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Celebrating 75 Years of Black Women’s Leadership in the Armed Forces

Celebrating 75 Years of Black Women’s Leadership in the Armed Forces

This year marks 75 years since the pioneering Women’s Armed Services Integration Act was passed, which permitted women to serve as full members of the U.S. Armed Forces in every branch. It also marks a decade since the Pentagon reversed its “ground combat exclusion policy.” This had allowed women to serve on combat ships, even though it banned them from serving in direct ground combat.

These have been enormous changes, and it’s important that these historic milestones are recognized and celebrated. Yet, while women represented just two percent of the U.S. military in 1948, they currently constitute nearly 18 percent of the armed forces. In addition, fewer than one percent of deployed active-duty combat troops are women, with only a fraction of them being Black women.

We can’t forget that Black women led armies and fought behind enemy lines during the Civil War, long before President Truman signed the legislation in 1948. Their achievements often get downplayed or even dismissed because of the national narrative that appeals to white Americans. Restoring this history of Black women’s roles in the military helps us understand our history and establish a new narrative that speaks the truth.

I believe people may be aware that Black women served during World War II, but I do not believe they know the full scope of their service. More than 6,500 Black women served during World War II, including the Six Triple Eight, the only all-Black Women’s Army Corps unit to serve in Europe during World War II. While the Six Triple Eight has received accolades in recent years — including the Army’s Meritorious Unit Commendation in 2019 — supporters are still calling for the battalion to receive the Congressional Gold Medal for their extraordinary service, joining the likes of the Tuskegee Airmen and Montford Point Marines.

The enlistment of Black women in the U.S. military has been growing over the past three decades. Black women now constitute nearly one-third of all women in the U.S. military. At around 30 percent, this number is twice their representation in the civilian population and higher than that of men or women of any other racial or ethnic group. I believe the changing economic, social, and political landscape in the United States has motivated Black women to enlist at such high rates. A case can also be made that it is due to the rise in woman-headed households.

My senior year of high school, my parents sat me down to tell me they didn’t have the money to send me to college. Even with a few grants, it wasn’t enough to get me through. My dad, who was active-duty army at the time, suggested that I enlist as a reservist. I would be able to take advantage of the G.I. Bill, monthly income from duty, and have the opportunity to travel. I thought he had lost his mind, but I didn’t have a better plan. Next thing I know, I am on a plane to Fort Jackson, South Carolina, for basic training.

For the next 8 years, I was able to pay for college and travel stateside as well as overseas. I developed leadership skills that I didn’t even know I had, skills that prove to be invaluable to me even now. It certainly wasn’t the easiest thing I’ve ever done; there were times I wanted to give up. I definitely experienced my share of sexism and racism and the challenges with being the only woman or only Black woman, and I found myself in situations that could have been bad. However, I will never regret wearing the uniform and serving my country.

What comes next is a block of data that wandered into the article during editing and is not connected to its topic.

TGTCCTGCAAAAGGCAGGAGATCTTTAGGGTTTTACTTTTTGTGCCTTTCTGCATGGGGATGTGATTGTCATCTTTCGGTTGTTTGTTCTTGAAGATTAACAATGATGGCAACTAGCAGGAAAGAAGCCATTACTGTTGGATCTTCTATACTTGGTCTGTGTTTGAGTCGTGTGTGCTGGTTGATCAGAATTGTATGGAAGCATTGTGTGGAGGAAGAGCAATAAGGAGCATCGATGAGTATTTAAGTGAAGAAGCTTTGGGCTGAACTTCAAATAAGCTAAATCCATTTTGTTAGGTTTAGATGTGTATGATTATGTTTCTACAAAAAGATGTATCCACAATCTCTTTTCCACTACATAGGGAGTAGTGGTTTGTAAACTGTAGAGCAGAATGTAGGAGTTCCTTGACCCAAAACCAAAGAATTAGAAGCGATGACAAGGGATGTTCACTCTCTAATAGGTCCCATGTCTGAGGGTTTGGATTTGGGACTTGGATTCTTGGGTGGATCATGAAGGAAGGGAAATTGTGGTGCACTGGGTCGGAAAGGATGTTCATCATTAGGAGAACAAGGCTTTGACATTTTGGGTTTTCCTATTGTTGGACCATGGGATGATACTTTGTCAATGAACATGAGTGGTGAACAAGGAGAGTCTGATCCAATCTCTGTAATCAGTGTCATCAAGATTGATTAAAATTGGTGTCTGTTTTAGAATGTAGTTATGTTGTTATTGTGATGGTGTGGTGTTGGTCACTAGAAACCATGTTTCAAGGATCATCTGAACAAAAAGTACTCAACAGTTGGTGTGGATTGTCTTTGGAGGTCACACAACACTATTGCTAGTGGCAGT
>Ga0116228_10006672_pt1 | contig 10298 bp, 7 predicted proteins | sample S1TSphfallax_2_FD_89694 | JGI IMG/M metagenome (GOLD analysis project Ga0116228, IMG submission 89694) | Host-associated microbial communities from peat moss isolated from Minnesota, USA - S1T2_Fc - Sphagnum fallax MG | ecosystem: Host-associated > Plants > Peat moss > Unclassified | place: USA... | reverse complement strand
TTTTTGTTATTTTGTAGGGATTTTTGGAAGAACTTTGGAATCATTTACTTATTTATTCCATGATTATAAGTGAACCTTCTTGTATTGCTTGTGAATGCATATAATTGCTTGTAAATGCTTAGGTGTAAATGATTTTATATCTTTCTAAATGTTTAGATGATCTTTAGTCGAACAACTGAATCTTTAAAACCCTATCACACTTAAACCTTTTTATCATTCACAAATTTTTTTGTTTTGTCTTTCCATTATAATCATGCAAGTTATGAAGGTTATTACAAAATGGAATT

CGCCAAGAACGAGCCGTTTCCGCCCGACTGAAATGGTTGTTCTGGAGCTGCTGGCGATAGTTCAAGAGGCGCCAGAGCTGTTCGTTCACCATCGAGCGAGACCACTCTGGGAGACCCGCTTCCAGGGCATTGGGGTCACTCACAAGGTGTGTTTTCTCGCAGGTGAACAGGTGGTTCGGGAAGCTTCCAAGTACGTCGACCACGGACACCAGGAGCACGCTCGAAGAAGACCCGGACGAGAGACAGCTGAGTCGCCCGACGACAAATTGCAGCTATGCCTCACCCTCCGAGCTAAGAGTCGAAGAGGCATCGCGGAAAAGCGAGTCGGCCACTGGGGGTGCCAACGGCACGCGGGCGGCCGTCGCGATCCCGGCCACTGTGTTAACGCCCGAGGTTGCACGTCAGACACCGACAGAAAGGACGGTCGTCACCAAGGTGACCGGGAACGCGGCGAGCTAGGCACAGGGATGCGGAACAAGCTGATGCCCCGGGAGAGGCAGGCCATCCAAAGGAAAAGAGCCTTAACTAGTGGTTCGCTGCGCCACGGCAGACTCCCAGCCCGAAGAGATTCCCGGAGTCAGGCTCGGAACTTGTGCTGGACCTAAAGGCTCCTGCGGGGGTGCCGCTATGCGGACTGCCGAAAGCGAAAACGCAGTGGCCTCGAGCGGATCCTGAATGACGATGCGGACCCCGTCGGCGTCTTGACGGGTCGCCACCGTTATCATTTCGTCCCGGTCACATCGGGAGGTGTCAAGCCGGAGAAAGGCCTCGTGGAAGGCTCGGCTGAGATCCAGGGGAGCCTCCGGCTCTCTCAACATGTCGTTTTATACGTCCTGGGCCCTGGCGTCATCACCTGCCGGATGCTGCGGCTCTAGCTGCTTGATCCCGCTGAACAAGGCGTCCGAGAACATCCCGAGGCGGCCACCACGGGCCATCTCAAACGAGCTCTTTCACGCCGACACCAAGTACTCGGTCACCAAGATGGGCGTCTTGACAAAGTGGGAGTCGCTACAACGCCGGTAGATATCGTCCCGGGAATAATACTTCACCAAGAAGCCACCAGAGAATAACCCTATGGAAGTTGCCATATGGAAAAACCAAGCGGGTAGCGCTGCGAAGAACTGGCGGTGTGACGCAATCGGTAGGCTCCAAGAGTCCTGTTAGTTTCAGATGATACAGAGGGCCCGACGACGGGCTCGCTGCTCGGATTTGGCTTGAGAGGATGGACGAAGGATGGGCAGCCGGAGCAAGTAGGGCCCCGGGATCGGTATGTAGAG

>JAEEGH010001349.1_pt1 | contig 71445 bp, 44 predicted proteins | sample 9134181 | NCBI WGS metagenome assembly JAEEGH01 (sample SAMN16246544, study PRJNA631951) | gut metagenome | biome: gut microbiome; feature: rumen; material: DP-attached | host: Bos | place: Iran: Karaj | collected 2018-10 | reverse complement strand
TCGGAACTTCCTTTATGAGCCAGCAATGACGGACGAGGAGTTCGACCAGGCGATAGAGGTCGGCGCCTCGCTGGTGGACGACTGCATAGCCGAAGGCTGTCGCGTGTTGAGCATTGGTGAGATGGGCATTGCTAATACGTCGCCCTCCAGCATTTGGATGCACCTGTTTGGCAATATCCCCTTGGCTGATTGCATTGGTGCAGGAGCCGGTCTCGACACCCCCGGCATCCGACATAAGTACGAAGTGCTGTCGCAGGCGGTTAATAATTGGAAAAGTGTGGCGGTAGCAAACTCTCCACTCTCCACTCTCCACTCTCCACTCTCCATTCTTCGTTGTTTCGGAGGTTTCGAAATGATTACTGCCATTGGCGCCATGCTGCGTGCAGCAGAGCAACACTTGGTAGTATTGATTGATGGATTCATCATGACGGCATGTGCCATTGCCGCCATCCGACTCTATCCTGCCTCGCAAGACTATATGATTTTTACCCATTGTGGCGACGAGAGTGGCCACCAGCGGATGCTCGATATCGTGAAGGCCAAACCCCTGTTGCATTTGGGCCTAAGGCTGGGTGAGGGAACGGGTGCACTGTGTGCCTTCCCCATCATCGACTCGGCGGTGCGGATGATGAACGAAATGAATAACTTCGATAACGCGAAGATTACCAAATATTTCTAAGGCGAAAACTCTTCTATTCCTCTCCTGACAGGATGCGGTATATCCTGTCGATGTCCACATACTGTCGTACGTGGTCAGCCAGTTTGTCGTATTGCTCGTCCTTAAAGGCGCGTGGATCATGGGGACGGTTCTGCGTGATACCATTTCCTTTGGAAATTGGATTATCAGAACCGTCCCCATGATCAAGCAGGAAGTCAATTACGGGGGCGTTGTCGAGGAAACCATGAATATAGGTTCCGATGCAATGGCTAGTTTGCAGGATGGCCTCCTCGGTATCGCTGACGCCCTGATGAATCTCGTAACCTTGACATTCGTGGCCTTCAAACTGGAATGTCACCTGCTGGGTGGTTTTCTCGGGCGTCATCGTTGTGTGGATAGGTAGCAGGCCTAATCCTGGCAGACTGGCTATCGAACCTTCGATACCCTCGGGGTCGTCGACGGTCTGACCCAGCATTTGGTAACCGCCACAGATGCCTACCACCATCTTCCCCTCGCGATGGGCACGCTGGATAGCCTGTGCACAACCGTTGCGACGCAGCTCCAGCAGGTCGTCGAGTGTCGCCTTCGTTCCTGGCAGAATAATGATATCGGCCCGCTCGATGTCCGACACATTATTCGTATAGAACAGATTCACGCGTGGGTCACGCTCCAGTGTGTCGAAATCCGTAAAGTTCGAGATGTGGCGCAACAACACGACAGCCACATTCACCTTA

As I was completing basic training at Fort Jackson, my dad was on the front lines in Operation Desert Storm. What I learned is that nearly 40 percent of the 35,000 women who served in Desert Storm were Black women, including officers, noncommissioned officers, and enlisted soldiers. They endured the heat, no electricity, no running water, and no bathrooms right alongside the men. Lieutenant Phoebe Jeter led an all-male platoon that destroyed two Iraqi missiles. Captain Cynthia Mosely commanded Alpha Company, a 100-person unit that supplied everything from fuel to water to ammunition. Her unit resupplied fuel for all of the forward brigades because it was closest to the front lines.

Ensign Matice Wright was the Navy’s first Black woman naval flight officer in 1993, and Sergeant Danyell Wilson was the first Black woman sentinel at the Tomb of the Unknown Soldier at Arlington National Cemetery in 1997.

The 2022 graduating class at West Point included 40 Black women cadets — a record number of for the U.S. Military Academy, making it the third time that the institution has graduated this many Black women since its inception in 1802. A new generation of leadership is emerging; new firsts, new triumphs and new legacies will be created.

As an army veteran, it’s not lost on me that many Black women separate from service and suffer personal, social, and economic difficulties. There is also a disturbing level of PTSD, depression, anxiety, and coping with sexual assault while they were on active duty. These women are faced with having sacrificed to serve a country that oftentimes doesn’t serve them back.

Black women have consistently been the backbone of this nation — called upon to lead its founding principles of democracy, whether in uniform, at the polls, and within political office. Today, several state lawmakers are working to deny or diminish the contributions of Black women service members and the many whose names we do not yet know. After 75 years, it should be a stark reminder that we must properly recognize the valor and resilience of Black women’s leadership in the military and weave their stories into our national narrative.

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